Nightstar: fulfilment


Nightstar came to tell me my wish was being fulfilled. When we put our call out to the universe, the universe will respond. In the back of my mind for some time has been a desire to expand my writing in some way, but I had never explored that beyond the blogs and few on-line writing platforms which I have been using for years.
Even knowing this was something I wanted, the doubts started poking up through my thoughts. Can I? Should I? What if…? So Nightstar, combined with Ewe and the next Amulet, is a gentle reminder that this really is something that I do want. I had made my wish and the universe was responding at a time when I really was ready to receive. I just need to believe in myself and trust in the unknown.
What do you need in order to be fulfilled in your life? What wishes are you making? Are they things you want to draw into your life? Not all wishes are positive, when the pervasive thoughts in your mind focus on not having enough, sometimes the Universe gets the idea you want more of that.



Whirlwinds: trusting the unknown



Whirlwind invited me to explore a new lesson in trusting the unknown. This is an amulet of transformation and change happening below the surface. At the centre of the amulet you will see a butterfly. We cannot see the caterpillar becoming a butterfly within its cocoon, but we trust that it is happening. We cannot see the seed beginning to grow beneath the soil, but again we trust that it is happening. If we try to open that cocoon or dig up the seeds however, this fragile transformative process can be killed. We have to trust that these transformations are coming even as we cannot see them.
I don’t know about you, but I really don’t like unknowns. When I am going through life I like to have a plan A and a plan B, just in case. So when I am being told by Spirit that I need to learn to trust in the unknown. It throws up major wobblies in my gut. Can I do this? Will I screw it up? What if no one likes me?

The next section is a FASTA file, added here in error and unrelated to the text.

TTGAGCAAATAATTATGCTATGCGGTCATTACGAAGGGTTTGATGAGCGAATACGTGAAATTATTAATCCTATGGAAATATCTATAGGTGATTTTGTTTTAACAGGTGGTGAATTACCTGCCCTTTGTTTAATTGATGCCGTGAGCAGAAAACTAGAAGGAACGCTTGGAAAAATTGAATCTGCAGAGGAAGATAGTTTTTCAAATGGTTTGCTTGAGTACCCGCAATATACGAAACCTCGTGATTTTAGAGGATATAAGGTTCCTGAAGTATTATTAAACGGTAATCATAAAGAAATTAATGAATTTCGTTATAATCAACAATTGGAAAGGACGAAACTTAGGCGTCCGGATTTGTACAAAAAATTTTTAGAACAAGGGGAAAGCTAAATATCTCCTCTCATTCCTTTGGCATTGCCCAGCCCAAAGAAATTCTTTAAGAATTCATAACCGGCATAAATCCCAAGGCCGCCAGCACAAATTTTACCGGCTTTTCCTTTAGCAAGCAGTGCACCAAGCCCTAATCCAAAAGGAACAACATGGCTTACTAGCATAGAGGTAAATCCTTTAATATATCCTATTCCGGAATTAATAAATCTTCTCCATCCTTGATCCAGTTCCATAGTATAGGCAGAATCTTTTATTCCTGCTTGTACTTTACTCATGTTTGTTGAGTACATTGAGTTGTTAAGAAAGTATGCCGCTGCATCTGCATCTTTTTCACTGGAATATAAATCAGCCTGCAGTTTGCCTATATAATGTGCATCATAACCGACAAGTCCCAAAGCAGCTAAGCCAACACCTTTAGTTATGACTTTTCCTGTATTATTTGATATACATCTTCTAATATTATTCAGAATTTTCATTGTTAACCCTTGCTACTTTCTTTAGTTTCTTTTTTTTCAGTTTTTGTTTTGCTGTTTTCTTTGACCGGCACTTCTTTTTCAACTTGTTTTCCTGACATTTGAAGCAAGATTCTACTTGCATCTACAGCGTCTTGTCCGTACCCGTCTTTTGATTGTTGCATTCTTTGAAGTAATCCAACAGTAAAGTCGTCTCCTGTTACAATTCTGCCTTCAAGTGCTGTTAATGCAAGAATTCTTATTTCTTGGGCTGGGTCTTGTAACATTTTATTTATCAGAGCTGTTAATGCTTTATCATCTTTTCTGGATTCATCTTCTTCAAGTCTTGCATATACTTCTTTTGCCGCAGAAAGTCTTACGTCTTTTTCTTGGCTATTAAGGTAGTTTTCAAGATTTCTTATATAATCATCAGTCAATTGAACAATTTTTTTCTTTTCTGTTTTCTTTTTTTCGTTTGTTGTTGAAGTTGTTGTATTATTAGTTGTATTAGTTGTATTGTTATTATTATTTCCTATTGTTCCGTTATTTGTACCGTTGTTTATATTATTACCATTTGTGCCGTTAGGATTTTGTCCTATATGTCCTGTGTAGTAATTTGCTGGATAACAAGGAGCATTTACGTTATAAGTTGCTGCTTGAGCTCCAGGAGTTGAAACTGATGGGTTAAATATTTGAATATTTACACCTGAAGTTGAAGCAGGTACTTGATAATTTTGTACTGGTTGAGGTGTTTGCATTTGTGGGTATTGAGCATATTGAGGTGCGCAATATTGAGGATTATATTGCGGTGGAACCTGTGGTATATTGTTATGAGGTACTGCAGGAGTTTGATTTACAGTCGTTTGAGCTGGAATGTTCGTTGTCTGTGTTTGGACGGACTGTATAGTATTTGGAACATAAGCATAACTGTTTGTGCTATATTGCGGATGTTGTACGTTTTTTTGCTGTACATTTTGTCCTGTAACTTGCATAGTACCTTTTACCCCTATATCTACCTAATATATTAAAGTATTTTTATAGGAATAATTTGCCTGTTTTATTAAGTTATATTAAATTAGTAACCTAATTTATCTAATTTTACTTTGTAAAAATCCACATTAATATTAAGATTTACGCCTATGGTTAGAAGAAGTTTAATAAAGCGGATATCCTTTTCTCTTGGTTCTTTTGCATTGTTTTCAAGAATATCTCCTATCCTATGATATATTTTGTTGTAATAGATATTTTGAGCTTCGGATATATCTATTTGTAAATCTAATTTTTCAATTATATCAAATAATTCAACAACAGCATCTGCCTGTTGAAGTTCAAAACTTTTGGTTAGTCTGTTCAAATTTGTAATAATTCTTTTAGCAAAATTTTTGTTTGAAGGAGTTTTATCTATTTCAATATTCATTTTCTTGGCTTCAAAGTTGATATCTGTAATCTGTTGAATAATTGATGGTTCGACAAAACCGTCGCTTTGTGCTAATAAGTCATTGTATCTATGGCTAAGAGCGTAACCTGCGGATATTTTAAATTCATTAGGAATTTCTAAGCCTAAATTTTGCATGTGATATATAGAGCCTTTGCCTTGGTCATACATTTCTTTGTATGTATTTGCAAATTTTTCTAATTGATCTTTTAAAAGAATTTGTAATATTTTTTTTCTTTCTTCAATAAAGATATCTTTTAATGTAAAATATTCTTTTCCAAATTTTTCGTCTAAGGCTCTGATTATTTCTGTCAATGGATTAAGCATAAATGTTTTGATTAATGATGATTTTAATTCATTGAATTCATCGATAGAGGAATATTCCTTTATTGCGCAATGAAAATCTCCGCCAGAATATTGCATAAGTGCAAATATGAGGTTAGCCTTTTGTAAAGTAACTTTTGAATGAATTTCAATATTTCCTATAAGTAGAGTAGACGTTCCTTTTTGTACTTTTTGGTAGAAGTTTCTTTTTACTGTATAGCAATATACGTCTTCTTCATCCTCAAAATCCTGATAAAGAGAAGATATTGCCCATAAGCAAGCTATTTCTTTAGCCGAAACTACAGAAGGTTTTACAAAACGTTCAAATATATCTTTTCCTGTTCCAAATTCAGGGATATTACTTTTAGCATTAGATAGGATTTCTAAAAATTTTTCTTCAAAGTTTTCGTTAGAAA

What delicate transformations are taking place in the hidden corners of your life? How comfortable are you in sitting in a quiet stage of not knowing? Can you take a leap of faith over the edge into the unknown?



Eyes: reflecting inner visions


All-Seeing Eyes finally told me to look into my heart to find what I needed to do and trust my internal instincts, perhaps the hardest task of all. When we look inside we see all out faults, all our doubts, all our fears. Here I was invited to not only look inwards at all of these fears, but to bring them out into the light of day and share them with the rest of the world.
It is only by honestly looking into what is in our heart that we can recognise the negative comments we are directing towards ourselves. Only then can we take the steps needed to stop that chatter.
When you look into your heart, what messages are written there? Are they words of encouragement, or words to tear you down? What do you see when you look inside?

Spiralled Edges
When doing a shamanic journey to discover my Soul Path, I was shown a brightly glowing cord spiralling into the unknown. The times in life when I had stumbled off that path were when I tried to make it stretch into a straight line. Sometimes I am learning, the best way of moving forwards is to move in a curved line.
My calling in life is that of a Healer. As an intuitive Reiki and shamanic healer I walk the boundaries between this world and the world of Spirit. Many times I have found myself in vision standing on the edge of a precipice, and being given a task. Trust enough to make the leap of faith into the unknown.
So I come to the Spiralled Edge, where I walk the path between the worlds. Thank you for joining me in this journey, even if for just a little while.


Amulets of the Goddess created by Nancy Blair


Seeing the Signs

December, 2014

Divining By Wish-Bone


In my kitchen, I have two baskets hanging over my stove with recipes jotted onto small pieces of paper & stuffed into them – Pâte Brisée and Pâte Sucré on one and Yummy Good Granola Bars on another – and on the smaller of the two baskets hang five wish-bones. Two from turkeys and three from chickens. The other day, my son was asking me about them. “Why don’t you break them and make a wish?” he inquired. “Isn’t it bad luck if you don’t use them?”